Many nurses mistakenly believe, for instance, that individuals can contract the flu from the vaccine, although Dr. Schaffner says that research has long disproved that notion. Among physicians, the chief misperception is that flu vaccine is ineffective. Physicians also frequently have the mentality that they are “tough enough”Ã¢â‚¬”by virtue of stamina and prior exposureÃ¢â‚¬” to weather any flu bug.
“The physicians who are young and healthy and have never experienced severe influenza say, ‘I don’t need to be immunized. I can get through the winter perfectly fine,’ ” Dr. Schaffner says. Hospitalists, by virtue of the fact that they’re young, may be particularly susceptible to that myth.
Older physicians, he adds, were mistakenly informed that any vaccine received in October wouldn’t still confer immunity in February, which is peak flu season in some parts of the country. “What we know now,” says Dr. Schaffner, “is that immune memory lasts a lot longer than we thought.”
Then there’s the fact that a good number of physicians and nurses don’t like needles. “A lot more health care workers are needle-averse than you might expect,” Dr. Schaffner says. Studies find that as many as 15% to 30% shy away from needles, and that up to one-third of housestaff in one study didn’t receive the vaccine because it was inconvenient or they “forgot.”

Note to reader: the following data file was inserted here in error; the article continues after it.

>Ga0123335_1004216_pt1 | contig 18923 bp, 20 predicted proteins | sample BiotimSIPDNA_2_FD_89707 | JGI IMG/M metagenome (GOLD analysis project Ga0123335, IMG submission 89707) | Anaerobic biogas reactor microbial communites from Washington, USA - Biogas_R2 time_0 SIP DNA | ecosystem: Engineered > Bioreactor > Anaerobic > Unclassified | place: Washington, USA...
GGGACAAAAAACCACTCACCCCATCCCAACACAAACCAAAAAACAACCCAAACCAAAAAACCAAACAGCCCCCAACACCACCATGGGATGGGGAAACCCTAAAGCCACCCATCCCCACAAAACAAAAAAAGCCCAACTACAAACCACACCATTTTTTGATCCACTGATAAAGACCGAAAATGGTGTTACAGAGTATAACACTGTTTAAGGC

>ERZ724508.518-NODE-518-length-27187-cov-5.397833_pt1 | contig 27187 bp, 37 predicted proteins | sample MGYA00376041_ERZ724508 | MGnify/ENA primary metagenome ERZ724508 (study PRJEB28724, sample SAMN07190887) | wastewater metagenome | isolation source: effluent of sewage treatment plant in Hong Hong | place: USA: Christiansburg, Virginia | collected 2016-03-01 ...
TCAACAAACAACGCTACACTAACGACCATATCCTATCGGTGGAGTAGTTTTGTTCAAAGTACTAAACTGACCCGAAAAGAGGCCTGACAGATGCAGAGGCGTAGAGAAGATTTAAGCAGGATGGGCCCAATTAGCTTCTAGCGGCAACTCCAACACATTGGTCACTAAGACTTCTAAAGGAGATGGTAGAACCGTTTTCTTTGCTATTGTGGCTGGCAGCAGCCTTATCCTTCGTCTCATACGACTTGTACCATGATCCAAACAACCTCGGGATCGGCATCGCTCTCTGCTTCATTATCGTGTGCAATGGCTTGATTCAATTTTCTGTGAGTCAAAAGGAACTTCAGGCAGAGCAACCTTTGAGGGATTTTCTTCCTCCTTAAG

Then there’s this misconception that’s downright dangerous: If physicians just stay home sick when they have flu symptoms, patients will be protected. In fact, Dr. Schaffner points out, people are contagious a full day before they’re symptomatic, so health care workers can transmit disease even when they feel fine.
To combat these misperceptions, hospitals are moving beyond ask-and-maybe-they’ll-do-it tactics to more assertive strategies.
To increase vaccination rates, Dr. Schaffner says that buy-in has to start at the top with hospital administrators, who need to stress vaccination as a professional and patient safety obligation. (The SHEA position paper explicitly recommends “having leaders at the highest level, rather than midlevel managers, set policy regarding employee vaccination” to overcome staff resistance.) Education helps, Dr. Schaffner adds, as do competitions among departments with awards, such as pizza parties.